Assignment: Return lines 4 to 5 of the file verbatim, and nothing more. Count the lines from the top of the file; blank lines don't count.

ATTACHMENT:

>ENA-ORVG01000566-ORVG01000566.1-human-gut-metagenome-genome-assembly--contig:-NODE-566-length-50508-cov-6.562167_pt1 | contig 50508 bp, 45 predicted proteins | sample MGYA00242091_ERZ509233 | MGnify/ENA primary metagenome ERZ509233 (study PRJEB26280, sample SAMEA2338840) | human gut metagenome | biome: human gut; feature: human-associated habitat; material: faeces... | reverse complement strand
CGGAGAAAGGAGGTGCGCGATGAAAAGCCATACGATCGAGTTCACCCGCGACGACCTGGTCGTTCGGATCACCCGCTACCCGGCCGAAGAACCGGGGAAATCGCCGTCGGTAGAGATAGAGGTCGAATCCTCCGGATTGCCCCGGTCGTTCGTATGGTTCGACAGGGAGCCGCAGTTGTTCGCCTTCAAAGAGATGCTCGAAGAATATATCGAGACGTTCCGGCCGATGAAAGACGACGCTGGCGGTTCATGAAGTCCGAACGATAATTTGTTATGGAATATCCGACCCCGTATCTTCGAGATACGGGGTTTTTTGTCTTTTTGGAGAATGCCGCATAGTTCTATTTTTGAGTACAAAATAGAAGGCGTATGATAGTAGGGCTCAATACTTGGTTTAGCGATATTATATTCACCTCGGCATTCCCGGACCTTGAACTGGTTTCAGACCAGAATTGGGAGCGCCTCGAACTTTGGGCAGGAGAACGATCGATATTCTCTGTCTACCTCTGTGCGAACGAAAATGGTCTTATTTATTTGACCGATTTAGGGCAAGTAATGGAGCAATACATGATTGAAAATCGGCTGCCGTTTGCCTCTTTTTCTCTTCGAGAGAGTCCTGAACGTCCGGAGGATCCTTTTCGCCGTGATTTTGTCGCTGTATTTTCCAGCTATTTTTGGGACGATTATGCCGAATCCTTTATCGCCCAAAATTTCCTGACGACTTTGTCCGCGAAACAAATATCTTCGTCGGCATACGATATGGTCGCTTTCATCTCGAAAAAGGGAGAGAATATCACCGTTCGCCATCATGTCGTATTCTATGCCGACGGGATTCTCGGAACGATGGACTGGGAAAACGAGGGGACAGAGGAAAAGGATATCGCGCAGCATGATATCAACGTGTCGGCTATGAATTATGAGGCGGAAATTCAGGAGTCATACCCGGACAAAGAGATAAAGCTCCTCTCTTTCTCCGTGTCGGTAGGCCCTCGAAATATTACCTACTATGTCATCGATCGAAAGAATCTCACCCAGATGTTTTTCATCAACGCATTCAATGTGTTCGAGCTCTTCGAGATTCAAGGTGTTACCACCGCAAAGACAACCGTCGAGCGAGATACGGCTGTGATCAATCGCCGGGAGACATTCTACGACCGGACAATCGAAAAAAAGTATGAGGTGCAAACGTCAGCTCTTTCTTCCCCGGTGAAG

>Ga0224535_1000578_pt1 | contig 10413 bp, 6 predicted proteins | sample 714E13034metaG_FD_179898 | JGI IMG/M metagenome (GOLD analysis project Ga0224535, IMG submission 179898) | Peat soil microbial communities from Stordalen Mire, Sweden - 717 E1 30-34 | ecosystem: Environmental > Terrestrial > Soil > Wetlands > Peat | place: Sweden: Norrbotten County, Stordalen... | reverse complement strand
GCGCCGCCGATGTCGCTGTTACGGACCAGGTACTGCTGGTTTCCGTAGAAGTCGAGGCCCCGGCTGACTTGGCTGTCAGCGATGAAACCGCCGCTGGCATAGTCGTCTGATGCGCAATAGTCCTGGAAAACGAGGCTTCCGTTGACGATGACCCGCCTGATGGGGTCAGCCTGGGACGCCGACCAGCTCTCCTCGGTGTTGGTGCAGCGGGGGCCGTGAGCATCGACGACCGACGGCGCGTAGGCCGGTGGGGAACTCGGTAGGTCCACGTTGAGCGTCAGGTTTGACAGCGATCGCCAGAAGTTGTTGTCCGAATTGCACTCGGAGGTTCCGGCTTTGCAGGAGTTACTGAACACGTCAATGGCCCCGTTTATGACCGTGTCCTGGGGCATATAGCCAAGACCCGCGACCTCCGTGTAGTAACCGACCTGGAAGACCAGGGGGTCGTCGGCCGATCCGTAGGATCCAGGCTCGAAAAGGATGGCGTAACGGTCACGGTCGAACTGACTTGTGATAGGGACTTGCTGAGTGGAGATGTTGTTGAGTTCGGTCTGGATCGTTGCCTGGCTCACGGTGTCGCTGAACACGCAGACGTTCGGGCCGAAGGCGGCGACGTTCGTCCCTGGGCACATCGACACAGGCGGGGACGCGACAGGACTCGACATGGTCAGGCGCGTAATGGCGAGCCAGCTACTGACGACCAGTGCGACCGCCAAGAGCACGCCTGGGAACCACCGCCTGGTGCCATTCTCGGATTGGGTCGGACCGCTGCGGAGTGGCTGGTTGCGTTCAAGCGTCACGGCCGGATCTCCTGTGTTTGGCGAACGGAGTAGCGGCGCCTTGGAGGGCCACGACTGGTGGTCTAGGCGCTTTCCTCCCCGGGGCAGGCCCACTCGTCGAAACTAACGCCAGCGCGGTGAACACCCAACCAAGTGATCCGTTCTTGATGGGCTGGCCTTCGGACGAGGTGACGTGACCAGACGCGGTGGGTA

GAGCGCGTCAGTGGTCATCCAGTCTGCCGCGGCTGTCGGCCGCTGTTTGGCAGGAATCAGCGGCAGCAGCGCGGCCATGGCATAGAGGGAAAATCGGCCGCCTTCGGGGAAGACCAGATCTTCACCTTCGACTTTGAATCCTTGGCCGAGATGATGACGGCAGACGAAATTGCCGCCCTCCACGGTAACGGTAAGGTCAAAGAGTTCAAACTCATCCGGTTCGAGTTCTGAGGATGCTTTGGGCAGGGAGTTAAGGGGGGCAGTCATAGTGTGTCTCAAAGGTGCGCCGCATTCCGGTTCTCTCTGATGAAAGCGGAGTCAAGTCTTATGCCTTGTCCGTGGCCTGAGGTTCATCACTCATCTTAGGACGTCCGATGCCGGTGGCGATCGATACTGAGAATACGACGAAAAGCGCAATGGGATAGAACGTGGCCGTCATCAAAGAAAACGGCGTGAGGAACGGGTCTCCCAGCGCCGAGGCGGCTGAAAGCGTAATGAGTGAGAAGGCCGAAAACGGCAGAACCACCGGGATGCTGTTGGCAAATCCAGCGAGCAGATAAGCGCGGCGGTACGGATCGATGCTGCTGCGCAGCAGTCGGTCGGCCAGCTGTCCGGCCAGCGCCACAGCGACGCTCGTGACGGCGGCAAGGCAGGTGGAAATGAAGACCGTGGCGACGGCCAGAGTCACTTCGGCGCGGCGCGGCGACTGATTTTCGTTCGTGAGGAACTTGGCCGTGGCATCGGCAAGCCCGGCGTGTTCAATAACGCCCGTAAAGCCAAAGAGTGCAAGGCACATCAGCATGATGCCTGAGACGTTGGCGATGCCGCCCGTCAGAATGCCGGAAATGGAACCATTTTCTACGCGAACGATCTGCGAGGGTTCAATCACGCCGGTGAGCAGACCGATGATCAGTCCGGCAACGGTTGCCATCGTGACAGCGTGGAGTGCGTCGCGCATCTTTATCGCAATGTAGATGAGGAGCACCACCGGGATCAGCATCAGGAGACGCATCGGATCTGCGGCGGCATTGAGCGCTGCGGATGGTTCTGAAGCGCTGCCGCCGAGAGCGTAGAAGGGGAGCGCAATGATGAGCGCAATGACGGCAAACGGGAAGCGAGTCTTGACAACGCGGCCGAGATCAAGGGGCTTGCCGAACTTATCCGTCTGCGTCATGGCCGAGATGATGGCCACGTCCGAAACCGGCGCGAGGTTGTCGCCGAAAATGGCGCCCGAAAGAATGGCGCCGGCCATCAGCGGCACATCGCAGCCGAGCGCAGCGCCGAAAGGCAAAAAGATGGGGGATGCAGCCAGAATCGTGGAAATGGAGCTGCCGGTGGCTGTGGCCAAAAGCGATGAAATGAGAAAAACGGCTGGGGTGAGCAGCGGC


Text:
GCGCCGCCGATGTCGCTGTTACGGACCAGGTACTGCTGGTTTCCGTAGAAGTCGAGGCCCCGGCTGACTTGGCTGTCAGCGATGAAACCGCCGCTGGCATAGTCGTCTGATGCGCAATAGTCCTGGAAAACGAGGCTTCCGTTGACGATGACCCGCCTGATGGGGTCAGCCTGGGACGCCGACCAGCTCTCCTCGGTGTTGGTGCAGCGGGGGCCGTGAGCATCGACGACCGACGGCGCGTAGGCCGGTGGGGAACTCGGTAGGTCCACGTTGAGCGTCAGGTTTGACAGCGATCGCCAGAAGTTGTTGTCCGAATTGCACTCGGAGGTTCCGGCTTTGCAGGAGTTACTGAACACGTCAATGGCCCCGTTTATGACCGTGTCCTGGGGCATATAGCCAAGACCCGCGACCTCCGTGTAGTAACCGACCTGGAAGACCAGGGGGTCGTCGGCCGATCCGTAGGATCCAGGCTCGAAAAGGATGGCGTAACGGTCACGGTCGAACTGACTTGTGATAGGGACTTGCTGAGTGGAGATGTTGTTGAGTTCGGTCTGGATCGTTGCCTGGCTCACGGTGTCGCTGAACACGCAGACGTTCGGGCCGAAGGCGGCGACGTTCGTCCCTGGGCACATCGACACAGGCGGGGACGCGACAGGACTCGACATGGTCAGGCGCGTAATGGCGAGCCAGCTACTGACGACCAGTGCGACCGCCAAGAGCACGCCTGGGAACCACCGCCTGGTGCCATTCTCGGATTGGGTCGGACCGCTGCGGAGTGGCTGGTTGCGTTCAAGCGTCACGGCCGGATCTCCTGTGTTTGGCGAACGGAGTAGCGGCGCCTTGGAGGGCCACGACTGGTGGTCTAGGCGCTTTCCTCCCCGGGGCAGGCCCACTCGTCGAAACTAACGCCAGCGCGGTGAACACCCAACCAAGTGATCCGTTCTTGATGGGCTGGCCTTCGGACGAGGTGACGTGACCAGACGCGGTGGGTA

GAGCGCGTCAGTGGTCATCCAGTCTGCCGCGGCTGTCGGCCGCTGTTTGGCAGGAATCAGCGGCAGCAGCGCGGCCATGGCATAGAGGGAAAATCGGCCGCCTTCGGGGAAGACCAGATCTTCACCTTCGACTTTGAATCCTTGGCCGAGATGATGACGGCAGACGAAATTGCCGCCCTCCACGGTAACGGTAAGGTCAAAGAGTTCAAACTCATCCGGTTCGAGTTCTGAGGATGCTTTGGGCAGGGAGTTAAGGGGGGCAGTCATAGTGTGTCTCAAAGGTGCGCCGCATTCCGGTTCTCTCTGATGAAAGCGGAGTCAAGTCTTATGCCTTGTCCGTGGCCTGAGGTTCATCACTCATCTTAGGACGTCCGATGCCGGTGGCGATCGATACTGAGAATACGACGAAAAGCGCAATGGGATAGAACGTGGCCGTCATCAAAGAAAACGGCGTGAGGAACGGGTCTCCCAGCGCCGAGGCGGCTGAAAGCGTAATGAGTGAGAAGGCCGAAAACGGCAGAACCACCGGGATGCTGTTGGCAAATCCAGCGAGCAGATAAGCGCGGCGGTACGGATCGATGCTGCTGCGCAGCAGTCGGTCGGCCAGCTGTCCGGCCAGCGCCACAGCGACGCTCGTGACGGCGGCAAGGCAGGTGGAAATGAAGACCGTGGCGACGGCCAGAGTCACTTCGGCGCGGCGCGGCGACTGATTTTCGTTCGTGAGGAACTTGGCCGTGGCATCGGCAAGCCCGGCGTGTTCAATAACGCCCGTAAAGCCAAAGAGTGCAAGGCACATCAGCATGATGCCTGAGACGTTGGCGATGCCGCCCGTCAGAATGCCGGAAATGGAACCATTTTCTACGCGAACGATCTGCGAGGGTTCAATCACGCCGGTGAGCAGACCGATGATCAGTCCGGCAACGGTTGCCATCGTGACAGCGTGGAGTGCGTCGCGCATCTTTATCGCAATGTAGATGAGGAGCACCACCGGGATCAGCATCAGGAGACGCATCGGATCTGCGGCGGCATTGAGCGCTGCGGATGGTTCTGAAGCGCTGCCGCCGAGAGCGTAGAAGGGGAGCGCAATGATGAGCGCAATGACGGCAAACGGGAAGCGAGTCTTGACAACGCGGCCGAGATCAAGGGGCTTGCCGAACTTATCCGTCTGCGTCATGGCCGAGATGATGGCCACGTCCGAAACCGGCGCGAGGTTGTCGCCGAAAATGGCGCCCGAAAGAATGGCGCCGGCCATCAGCGGCACATCGCAGCCGAGCGCAGCGCCGAAAGGCAAAAAGATGGGGGATGCAGCCAGAATCGTGGAAATGGAGCTGCCGGTGGCTGTGGCCAAAAGCGATGAAATGAGAAAAACGGCTGGGGTGAGCAGCGGC